SUPPORT THE HONEY BEE
A new Virginia bill, H.B. 1896, proposes making the Honey Bee the state pollinator of Virginia.
Learn why the bee is important and why we need to recognize it.
Use our pre-filled letter to write the Virginia House Rules Committee.
Why is recognizing the Honey Bee important?
Honey bees have fascinated humanity across cultures, including Virginia’s, since the beginning of recorded history. By studying them, even young children can begin to sense that purpose permeates everything and that the world and its creatures are ordered, wondrous, and awe-inspiring.
We believe that each generation has an obligation to the next to pass on this awareness.
One of the best things we can do on behalf of honey bees, the Earth, and the health and happiness of future generations is to point out to children easily understandable examples of the interconnected order and beauty in the natural world.
Passage of H.B. 1896 will increase the chances that every child in Virginia will have his or her eyes opened to the wonder of honey bees.
The Honey Bee came to Virginia with the first colonial expeditions.
Honey bees arrived in Virginia with colonists in 1622.
The earliest record documenting the introduction of honey bees is a letter in the “Records of the Virginia Company of London” dated December 5, 1621. These hives reportedly arrived at City Point in 1622.
Virginian colonists kept bees to make important products like honey and beeswax.
Honey was an important sweetener, since sugar was not easily available. Beeswax was used for candles and to waterproof shoes, tools, and houses.
Nearly all colonial farms kept beehives in the eaves of their outbuildings. Thomas Jefferson and George Washington both kept beehives at Monticello and Mount Vernon.
Today, Virginia’s agriculture industry depends on honey bees to pollinate over 1/3 of all state crops.
Honey bees add $23 million in value to the apple industry alone, according to the Virginia Department of Agriculture and Consumer Services (VDACS).
“In Virginia, about a third of our crops have to be pollinated to produce or produce well. If you take three bites of food, and if you have no pollinators, you have to take one of those away.” — Elaine Lidholm, VDACS
But honey bees are declining to critical levels from disease, cold winters, and pesticides.
“The number of managed honey bee colonies in the United States has declined steadily over the past 60 years, from 6 million colonies (beehives) in 1947… to just 2.5 million today.” — The White House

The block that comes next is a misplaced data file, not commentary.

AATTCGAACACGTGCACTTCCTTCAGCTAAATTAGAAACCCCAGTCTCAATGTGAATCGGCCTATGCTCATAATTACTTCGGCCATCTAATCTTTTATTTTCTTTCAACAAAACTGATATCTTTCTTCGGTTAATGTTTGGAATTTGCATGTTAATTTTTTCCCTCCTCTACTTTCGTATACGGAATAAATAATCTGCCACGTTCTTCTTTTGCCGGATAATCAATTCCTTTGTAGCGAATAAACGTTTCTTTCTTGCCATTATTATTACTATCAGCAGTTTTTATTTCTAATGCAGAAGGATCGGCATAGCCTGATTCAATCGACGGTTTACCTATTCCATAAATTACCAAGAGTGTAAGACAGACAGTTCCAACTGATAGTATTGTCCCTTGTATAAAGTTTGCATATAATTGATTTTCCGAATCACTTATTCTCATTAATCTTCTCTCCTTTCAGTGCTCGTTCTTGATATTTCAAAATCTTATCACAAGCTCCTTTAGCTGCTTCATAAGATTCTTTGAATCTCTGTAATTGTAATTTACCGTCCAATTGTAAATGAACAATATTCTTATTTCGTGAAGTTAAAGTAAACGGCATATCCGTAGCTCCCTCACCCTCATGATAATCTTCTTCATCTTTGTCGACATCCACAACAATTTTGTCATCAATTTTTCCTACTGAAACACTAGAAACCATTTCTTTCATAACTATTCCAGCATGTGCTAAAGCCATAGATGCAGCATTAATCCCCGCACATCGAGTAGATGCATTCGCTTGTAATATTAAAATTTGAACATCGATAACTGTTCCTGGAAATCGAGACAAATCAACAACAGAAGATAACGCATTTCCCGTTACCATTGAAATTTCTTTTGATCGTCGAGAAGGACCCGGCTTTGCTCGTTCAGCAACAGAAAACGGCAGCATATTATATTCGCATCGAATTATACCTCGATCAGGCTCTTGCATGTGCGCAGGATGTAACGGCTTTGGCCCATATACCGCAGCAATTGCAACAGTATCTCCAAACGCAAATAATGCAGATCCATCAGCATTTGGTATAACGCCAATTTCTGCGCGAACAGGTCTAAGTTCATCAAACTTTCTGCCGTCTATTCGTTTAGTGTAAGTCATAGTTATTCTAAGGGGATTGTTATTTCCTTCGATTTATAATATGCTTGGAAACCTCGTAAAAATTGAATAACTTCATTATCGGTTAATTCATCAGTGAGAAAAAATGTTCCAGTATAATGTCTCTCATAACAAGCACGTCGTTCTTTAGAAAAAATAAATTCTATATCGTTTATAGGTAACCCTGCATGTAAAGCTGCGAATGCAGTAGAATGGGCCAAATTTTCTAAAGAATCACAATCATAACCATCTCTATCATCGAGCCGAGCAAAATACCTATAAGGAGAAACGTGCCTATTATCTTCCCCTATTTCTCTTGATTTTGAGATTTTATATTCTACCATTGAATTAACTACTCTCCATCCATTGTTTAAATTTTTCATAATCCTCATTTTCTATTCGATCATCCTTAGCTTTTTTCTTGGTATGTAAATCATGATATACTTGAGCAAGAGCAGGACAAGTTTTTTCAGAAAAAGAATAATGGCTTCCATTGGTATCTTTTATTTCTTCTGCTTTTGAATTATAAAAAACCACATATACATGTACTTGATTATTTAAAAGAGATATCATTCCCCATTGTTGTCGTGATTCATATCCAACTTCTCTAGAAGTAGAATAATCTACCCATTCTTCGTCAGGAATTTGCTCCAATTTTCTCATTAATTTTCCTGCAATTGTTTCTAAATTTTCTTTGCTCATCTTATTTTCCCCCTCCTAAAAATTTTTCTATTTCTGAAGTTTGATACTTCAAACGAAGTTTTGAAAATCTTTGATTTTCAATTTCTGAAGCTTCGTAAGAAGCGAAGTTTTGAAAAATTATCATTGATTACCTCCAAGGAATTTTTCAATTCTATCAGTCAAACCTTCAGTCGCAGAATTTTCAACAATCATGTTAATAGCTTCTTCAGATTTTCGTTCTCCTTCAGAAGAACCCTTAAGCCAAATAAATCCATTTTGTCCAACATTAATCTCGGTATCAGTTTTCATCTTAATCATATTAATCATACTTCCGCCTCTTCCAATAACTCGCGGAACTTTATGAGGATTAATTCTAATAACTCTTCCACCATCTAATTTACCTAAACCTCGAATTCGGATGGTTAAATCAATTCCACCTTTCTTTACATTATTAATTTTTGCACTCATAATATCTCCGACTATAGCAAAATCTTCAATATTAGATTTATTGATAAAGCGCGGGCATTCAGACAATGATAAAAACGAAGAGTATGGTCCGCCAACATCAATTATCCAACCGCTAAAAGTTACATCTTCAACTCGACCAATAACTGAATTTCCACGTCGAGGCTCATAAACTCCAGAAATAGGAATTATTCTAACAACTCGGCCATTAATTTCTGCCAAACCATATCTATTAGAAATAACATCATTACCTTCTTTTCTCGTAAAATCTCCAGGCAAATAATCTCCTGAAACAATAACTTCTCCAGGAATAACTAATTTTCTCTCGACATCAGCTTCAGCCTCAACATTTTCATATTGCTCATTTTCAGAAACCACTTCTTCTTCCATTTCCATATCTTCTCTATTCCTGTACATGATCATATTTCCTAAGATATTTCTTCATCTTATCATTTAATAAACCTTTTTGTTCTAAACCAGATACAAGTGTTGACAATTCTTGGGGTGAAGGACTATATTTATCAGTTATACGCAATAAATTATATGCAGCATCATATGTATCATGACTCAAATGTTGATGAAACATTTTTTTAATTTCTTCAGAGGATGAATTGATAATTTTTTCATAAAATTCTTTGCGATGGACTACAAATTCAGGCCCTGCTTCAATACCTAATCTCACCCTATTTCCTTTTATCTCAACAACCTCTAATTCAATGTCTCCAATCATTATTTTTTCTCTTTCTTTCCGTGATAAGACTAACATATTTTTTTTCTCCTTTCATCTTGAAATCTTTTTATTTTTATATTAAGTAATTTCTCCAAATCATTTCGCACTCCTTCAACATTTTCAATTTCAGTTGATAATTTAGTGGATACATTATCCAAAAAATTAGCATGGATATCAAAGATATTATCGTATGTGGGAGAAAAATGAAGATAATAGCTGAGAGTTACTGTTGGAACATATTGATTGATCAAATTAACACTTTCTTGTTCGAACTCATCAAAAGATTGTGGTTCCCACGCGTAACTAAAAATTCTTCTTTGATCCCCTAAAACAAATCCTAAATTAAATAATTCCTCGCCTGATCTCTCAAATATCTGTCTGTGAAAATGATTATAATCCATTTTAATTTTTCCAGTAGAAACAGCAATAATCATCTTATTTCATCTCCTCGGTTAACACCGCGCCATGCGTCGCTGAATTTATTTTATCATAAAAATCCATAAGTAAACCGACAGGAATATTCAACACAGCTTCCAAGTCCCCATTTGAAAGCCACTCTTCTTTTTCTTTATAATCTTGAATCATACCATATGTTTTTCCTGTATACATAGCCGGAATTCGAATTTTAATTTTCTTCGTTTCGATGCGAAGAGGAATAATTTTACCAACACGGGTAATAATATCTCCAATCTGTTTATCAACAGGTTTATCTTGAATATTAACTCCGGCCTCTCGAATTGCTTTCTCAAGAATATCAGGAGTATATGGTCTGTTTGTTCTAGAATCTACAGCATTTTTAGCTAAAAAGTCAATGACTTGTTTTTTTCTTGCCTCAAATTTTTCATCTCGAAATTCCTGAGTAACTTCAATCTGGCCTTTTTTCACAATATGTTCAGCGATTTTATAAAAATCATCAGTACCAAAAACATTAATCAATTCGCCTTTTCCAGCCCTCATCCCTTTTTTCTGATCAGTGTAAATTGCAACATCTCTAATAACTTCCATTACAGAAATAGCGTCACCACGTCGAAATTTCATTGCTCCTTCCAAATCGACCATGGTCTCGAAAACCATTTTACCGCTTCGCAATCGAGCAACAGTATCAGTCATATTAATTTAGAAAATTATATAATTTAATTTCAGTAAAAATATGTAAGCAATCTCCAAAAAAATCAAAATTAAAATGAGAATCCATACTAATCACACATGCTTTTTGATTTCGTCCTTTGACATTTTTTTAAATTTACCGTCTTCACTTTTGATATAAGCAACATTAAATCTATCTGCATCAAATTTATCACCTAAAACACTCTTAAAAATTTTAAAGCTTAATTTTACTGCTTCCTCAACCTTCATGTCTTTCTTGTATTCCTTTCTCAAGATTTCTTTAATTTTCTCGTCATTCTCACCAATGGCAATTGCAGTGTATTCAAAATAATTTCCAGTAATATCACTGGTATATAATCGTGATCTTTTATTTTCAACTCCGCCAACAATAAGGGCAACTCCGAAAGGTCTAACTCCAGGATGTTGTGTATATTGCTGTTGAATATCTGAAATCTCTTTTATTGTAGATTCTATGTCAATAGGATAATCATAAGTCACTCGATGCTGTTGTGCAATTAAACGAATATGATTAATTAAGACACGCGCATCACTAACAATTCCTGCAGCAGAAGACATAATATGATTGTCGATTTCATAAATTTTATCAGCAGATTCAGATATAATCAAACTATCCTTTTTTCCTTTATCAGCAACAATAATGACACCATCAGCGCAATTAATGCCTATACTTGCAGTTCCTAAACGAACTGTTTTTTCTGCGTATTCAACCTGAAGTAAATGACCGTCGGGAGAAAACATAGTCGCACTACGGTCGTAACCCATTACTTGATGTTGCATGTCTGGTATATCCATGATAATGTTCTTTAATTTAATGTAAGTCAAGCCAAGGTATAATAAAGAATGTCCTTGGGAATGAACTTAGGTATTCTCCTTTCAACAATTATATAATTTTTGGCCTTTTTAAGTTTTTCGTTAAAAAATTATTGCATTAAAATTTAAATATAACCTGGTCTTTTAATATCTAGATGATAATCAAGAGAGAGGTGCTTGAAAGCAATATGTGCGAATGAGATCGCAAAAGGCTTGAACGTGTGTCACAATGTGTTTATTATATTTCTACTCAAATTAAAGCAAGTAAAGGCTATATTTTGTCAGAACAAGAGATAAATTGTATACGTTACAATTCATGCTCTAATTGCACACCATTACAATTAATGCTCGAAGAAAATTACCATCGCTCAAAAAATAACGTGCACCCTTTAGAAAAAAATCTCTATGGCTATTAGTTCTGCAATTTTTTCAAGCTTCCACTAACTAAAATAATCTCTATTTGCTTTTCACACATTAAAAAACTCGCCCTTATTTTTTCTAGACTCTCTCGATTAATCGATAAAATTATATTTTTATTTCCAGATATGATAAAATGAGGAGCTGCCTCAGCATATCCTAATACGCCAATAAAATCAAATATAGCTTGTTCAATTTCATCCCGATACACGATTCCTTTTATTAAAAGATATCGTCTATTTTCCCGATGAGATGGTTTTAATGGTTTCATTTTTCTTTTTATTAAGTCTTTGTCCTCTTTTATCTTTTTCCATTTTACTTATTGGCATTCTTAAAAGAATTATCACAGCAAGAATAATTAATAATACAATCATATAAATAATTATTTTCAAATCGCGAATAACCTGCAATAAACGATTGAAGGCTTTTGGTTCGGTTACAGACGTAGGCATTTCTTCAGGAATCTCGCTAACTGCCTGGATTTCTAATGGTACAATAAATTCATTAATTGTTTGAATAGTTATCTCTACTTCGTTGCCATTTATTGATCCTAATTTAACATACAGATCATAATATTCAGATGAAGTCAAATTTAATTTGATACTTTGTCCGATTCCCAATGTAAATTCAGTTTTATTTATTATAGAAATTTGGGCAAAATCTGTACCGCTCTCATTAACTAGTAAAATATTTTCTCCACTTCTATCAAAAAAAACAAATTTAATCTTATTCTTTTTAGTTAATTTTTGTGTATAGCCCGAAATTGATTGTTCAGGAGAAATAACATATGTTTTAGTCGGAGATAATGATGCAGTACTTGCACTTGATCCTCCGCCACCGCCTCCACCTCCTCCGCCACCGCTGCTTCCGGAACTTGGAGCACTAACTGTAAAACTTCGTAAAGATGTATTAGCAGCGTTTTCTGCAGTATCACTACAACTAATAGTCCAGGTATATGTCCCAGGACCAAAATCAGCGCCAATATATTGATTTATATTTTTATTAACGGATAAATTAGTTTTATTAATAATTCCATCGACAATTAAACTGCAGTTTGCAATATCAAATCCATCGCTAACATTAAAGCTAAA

“Since 2007, an average of 30% of all colonies have died every winter in the United States. This loss is about twice as high as what U.S. beekeepers consider economically tolerable.” — CNN
Virginian beekeepers and farmers suffer from low honey bee populations too.
Recognizing the honey bee as Virginia state pollinator is just one step to take toward securing the honey bee’s future.
of all Virginia crops require pollination
of all fruit varieties are pollinated by honey bees
of all US bee colonies die every winter
Honey bees are responsible for much of our landscape as well as our modern agricultural success. They deserve recognition and protection. We owe it to them.
Can you guess which of these modern Virginia cash crops are native?
Honey bees helped shape the early Virginian landscape, along with other imported animals and plants from the Old World.
Write Virginia Delegates2>
Let the Virginia House Rules Committee know that you support the Honey Bee for Virginia’s state pollinator! We have a pre-filled email for you to customize. Add your name and anything you want to tell them. When you’re ready, click send!
The Committee will vote on H.B. 1896 at the end of January 2019.
This letter will be sent to all Virginia delegates in the House of Representatives: Barry Knight, Betsy Carr, Buddy Fowler, C. Todd Gilbert, Christopher Peace, David Bulova, Delores McQuinn, Glenn Davis, Gordon Helsel, James Morefield, Jason Miyares, Jay Jones, Jay Leftwich, Jeion Ward, Kathleen Murphy, Lashrecse Aird, Luke Torian, M. Keith Hodges, Marcia Price, Patrick Hope, and Richard Bell.